Sunday, May 28, 2017

Monkees--"Monkees on Tour"

     Bob Rafelson, creator of The Monkees in nearly every way, wanted to finish off the first season with something unique. Without network permission, he filmed a couple days in the life of the band on tour in Phoenix, Arizona and San Francisco, California. The result is a low key, 16mm documentary that was probably meant to come off as candid, but still feels manufactured. There is a clear line between the Monkees as a product for consumption and the Monkees as real people. I cannot help but feel a sense of melancholy about the delineation.
    Something needs to be made clear if it has not been already. I was introduce to the Monkees via the first MTV marathon of the series in 1985. I liked the series in and of itself. While I had my favorites among their songs, the Monkees were actors on a fictional television show. It did not matter to me if they were a real band, played their own instruments, or were in control of creating their own music. As such, the controversies whether the Monkees qualify as a “real” band are of only a passing interest. My emphasis is on the television series, not the Monkees as a phenomenon.
      With that said, I still cannot help but note the clear distinction between the guys in scene before the concert in Phoenix and after wards on a day off in San Francisco. The Monkees arrive in Phoenix the night before the concert by plane. The net day is filled with planned activities in which the guys are to goof around in public. The Monkemobile arrives separately so they can keep up appearances by driving around in it for excursions horseback riding, motorcycle riding, roller skating, and taking over a radio station. You could imagine their television counterparts spending their time this way.
     The concert itself is shown in highlights. Th Monkees start out by performing their biggest hits to fans screaming so loudly, it is difficult to even identify the songs. The audio is as cheap as the film. The performances are spiced up by occasional in character antics from the guys. In the middle of the concert, each one gets a chance to do his own solo act. Peter plays the banjo. Mike covers a Bo Diddly song. Davy performs his song and dance man act. Mickey doe an impersonation of James Brown complete with collapsing on stage, Mike coming out to cover him with a black cape to escort him off, but Micky breaking away to complete the song. The concert ends with the band performing together again.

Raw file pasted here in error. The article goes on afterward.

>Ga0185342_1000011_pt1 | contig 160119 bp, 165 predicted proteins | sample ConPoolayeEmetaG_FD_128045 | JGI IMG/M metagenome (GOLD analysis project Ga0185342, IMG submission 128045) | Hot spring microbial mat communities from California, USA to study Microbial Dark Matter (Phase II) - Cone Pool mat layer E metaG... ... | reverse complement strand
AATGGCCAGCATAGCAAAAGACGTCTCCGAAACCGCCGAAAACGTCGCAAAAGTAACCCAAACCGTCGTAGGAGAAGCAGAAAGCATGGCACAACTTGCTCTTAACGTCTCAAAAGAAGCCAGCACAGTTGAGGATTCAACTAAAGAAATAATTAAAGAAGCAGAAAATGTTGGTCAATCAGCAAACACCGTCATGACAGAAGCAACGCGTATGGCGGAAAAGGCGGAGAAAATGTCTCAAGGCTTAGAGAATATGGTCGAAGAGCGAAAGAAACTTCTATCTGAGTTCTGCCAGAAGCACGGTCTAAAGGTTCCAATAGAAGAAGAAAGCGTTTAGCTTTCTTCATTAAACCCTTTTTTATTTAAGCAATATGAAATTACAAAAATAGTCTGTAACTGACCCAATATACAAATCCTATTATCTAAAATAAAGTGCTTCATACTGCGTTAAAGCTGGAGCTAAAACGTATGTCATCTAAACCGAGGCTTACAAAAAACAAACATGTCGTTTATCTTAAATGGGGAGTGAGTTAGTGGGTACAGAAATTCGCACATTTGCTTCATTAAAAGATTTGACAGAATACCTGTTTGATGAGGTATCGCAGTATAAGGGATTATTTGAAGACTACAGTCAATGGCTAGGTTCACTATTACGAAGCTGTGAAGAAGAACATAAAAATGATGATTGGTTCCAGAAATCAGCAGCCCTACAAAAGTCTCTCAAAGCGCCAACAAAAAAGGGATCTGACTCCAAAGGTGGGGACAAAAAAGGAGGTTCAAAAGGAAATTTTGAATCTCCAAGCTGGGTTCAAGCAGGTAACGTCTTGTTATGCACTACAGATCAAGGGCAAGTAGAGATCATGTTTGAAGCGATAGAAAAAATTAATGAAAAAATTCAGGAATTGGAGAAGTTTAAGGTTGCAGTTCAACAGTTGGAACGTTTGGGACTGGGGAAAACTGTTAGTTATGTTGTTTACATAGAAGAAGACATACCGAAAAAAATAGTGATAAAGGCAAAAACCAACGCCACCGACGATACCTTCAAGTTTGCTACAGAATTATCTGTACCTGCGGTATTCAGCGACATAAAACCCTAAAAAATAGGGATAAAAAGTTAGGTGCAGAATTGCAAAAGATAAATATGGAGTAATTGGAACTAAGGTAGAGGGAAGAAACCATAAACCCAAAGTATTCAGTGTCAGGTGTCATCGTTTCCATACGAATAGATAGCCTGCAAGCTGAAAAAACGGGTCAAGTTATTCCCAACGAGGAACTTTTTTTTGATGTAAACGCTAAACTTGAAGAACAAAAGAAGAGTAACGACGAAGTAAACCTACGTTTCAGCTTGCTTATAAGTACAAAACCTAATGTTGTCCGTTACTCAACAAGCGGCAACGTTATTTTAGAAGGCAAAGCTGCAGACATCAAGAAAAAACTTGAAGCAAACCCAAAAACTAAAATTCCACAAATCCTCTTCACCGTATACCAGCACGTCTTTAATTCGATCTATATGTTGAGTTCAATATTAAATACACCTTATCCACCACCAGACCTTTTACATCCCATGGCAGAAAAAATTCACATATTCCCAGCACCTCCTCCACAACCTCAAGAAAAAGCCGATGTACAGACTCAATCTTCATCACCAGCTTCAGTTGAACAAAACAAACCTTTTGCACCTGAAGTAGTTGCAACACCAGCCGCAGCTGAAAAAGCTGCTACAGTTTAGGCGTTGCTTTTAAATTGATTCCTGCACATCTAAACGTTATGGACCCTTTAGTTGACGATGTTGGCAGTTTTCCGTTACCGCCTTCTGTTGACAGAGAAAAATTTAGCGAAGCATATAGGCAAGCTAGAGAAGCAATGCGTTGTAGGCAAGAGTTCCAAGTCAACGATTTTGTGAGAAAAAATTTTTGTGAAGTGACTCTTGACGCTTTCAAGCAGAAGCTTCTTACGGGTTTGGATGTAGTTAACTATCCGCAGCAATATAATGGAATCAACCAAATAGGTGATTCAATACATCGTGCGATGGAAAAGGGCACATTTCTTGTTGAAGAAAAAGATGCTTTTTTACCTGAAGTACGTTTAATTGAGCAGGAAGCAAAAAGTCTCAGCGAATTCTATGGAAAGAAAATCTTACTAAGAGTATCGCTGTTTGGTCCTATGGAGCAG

It is the post concert segments that are the mot interesting. The guys are cut loose to do their own thing. The manufactured hype is gone now that the concert is over. The guys reveal their true thoughts. Peter wanders alone on a beach taking about how desperate he is for quiet sometimes. Davy laments how regimented his life has become while lounging in hi hotel room. Micky tours a house being built while talking about how he always wanted to build something important that will always last. Mike talks about how he used to stand on empty stages and dream of performing for thousands of fans while revealing he still feels the dream has not been satisfied. The implication here is, in spite of their meteoric success, it feels hollow and fake to the guys. The reasons why the Monkees will enjoy only a short life as a band are clear and present.
      Is it necessary to address the elephant in the room even though it is only touched upon in a punchline from a fan? Did the Monkees play their own instruments? Not always on studio albums. But such can e said of any band. There is an entire industry of studio musicians. Your favorite albums are loaded with them. The question tuck with the Monkees because of the same fake nature of their creation as the guys talk about in the post-concert scenes. The air of illegitimacy clearly gets under their skin.
     “Monkees on Tour” is an interesting change of pace for the series. It is not one of my favorite episodes. The Monkees as a real band aspect of their lore does not particularly interest me. It does not help I engage in a heavy skepticism for behind the scenes documentaries. No one acts real when cameras are rolling, so what exactly am I watching? A fictional band pretending to be a real band, then lamenting the band I not real? It is weird and kind of sad.
      Rating: ** (out of 5)

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